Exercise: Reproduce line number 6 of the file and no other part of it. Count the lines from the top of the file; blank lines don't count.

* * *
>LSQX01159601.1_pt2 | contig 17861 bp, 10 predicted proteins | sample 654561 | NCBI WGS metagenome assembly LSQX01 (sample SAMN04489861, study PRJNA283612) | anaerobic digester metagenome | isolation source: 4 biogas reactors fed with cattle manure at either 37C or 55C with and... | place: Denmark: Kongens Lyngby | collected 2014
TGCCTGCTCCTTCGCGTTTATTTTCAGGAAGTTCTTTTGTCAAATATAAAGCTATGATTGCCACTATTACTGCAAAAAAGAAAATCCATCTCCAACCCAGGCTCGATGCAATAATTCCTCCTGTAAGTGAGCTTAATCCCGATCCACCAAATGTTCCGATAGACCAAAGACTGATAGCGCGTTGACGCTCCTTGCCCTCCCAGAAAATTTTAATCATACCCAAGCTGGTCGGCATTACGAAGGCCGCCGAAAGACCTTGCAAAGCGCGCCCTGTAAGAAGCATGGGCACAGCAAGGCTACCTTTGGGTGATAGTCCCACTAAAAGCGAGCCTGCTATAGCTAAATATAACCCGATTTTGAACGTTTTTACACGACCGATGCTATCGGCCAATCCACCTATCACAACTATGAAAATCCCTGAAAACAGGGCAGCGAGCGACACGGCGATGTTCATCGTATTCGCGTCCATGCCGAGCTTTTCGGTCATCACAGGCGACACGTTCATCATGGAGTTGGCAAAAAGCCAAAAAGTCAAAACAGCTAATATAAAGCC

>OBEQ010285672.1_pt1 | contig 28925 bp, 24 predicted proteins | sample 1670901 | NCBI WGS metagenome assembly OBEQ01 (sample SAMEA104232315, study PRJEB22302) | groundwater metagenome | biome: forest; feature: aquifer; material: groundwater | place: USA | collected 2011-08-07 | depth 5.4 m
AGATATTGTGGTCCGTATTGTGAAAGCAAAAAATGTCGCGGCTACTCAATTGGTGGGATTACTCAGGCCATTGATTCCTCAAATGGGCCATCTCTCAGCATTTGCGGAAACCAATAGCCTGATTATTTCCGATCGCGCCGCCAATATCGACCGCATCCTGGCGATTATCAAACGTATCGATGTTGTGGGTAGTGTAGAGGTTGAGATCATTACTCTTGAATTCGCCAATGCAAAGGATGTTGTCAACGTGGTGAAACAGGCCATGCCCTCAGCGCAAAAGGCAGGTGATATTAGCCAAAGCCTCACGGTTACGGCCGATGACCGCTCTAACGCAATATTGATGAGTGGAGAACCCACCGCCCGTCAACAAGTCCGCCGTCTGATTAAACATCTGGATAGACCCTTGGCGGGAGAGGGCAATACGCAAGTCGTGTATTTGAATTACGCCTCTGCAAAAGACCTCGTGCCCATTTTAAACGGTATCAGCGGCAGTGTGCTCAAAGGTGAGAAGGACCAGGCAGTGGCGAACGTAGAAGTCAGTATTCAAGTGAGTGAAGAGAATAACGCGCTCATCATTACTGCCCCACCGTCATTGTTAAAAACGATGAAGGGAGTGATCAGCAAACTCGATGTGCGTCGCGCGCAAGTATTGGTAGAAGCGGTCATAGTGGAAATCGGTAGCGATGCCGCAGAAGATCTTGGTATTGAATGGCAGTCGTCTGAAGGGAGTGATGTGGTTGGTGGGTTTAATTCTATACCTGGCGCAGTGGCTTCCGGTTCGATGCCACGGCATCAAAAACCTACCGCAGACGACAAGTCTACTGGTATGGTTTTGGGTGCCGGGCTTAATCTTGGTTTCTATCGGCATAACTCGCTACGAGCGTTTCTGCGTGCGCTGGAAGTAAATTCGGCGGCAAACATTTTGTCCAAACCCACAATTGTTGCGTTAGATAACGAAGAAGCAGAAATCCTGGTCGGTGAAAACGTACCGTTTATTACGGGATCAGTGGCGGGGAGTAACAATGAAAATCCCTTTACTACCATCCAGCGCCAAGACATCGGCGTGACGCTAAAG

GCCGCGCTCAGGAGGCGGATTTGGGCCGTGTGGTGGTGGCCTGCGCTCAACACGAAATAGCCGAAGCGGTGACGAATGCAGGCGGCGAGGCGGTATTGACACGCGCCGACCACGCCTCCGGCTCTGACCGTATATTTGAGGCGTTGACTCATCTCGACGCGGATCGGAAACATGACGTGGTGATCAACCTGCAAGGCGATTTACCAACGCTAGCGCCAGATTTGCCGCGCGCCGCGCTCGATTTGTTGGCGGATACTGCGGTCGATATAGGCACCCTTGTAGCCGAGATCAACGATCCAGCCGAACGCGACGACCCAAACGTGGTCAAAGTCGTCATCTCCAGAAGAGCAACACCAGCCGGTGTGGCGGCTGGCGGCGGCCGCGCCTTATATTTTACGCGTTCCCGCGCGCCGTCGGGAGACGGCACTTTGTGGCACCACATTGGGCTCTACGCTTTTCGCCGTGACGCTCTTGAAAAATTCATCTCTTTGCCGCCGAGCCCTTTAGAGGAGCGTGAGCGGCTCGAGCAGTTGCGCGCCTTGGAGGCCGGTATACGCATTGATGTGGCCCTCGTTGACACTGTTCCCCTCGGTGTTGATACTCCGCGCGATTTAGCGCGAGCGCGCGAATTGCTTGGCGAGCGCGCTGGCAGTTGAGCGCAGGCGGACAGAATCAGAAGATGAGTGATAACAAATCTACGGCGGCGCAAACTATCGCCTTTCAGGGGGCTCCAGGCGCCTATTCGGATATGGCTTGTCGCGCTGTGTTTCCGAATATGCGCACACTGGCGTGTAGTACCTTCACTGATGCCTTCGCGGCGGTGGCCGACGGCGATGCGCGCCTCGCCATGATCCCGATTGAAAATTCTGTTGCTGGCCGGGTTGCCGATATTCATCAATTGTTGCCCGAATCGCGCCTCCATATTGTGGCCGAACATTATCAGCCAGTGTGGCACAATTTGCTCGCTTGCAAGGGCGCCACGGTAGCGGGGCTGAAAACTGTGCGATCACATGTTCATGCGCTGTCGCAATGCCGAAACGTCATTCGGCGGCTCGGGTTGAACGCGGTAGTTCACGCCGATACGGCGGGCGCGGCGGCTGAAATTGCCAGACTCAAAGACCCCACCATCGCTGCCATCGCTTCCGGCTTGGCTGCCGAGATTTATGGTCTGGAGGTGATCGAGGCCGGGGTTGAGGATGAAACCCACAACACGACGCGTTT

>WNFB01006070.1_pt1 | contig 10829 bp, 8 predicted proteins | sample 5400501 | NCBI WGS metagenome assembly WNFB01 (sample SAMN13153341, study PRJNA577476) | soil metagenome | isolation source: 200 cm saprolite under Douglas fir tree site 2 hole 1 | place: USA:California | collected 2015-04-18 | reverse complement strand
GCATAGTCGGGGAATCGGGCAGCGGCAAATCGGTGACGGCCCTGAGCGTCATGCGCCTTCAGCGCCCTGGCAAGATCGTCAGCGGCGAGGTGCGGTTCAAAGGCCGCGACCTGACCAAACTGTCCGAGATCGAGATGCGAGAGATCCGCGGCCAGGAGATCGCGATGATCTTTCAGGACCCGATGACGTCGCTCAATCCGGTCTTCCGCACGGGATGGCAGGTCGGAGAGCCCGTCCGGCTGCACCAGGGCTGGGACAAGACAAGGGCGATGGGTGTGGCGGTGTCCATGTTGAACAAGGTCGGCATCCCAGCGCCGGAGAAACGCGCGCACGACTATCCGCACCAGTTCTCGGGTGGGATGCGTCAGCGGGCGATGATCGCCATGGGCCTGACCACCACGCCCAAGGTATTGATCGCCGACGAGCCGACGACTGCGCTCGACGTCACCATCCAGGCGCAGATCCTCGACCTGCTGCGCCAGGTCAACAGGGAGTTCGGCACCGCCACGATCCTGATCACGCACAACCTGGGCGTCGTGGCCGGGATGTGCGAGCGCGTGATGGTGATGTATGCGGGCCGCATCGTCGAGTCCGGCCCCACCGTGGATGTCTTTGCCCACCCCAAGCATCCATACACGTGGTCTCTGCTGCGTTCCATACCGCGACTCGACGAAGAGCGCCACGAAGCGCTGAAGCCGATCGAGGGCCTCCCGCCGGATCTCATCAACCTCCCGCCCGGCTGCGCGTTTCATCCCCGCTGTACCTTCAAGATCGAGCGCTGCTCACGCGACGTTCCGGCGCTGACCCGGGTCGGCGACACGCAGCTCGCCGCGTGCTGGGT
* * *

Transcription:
>WNFB01006070.1_pt1 | contig 10829 bp, 8 predicted proteins | sample 5400501 | NCBI WGS metagenome assembly WNFB01 (sample SAMN13153341, study PRJNA577476) | soil metagenome | isolation source: 200 cm saprolite under Douglas fir tree site 2 hole 1 | place: USA:California | collected 2015-04-18 | reverse complement strand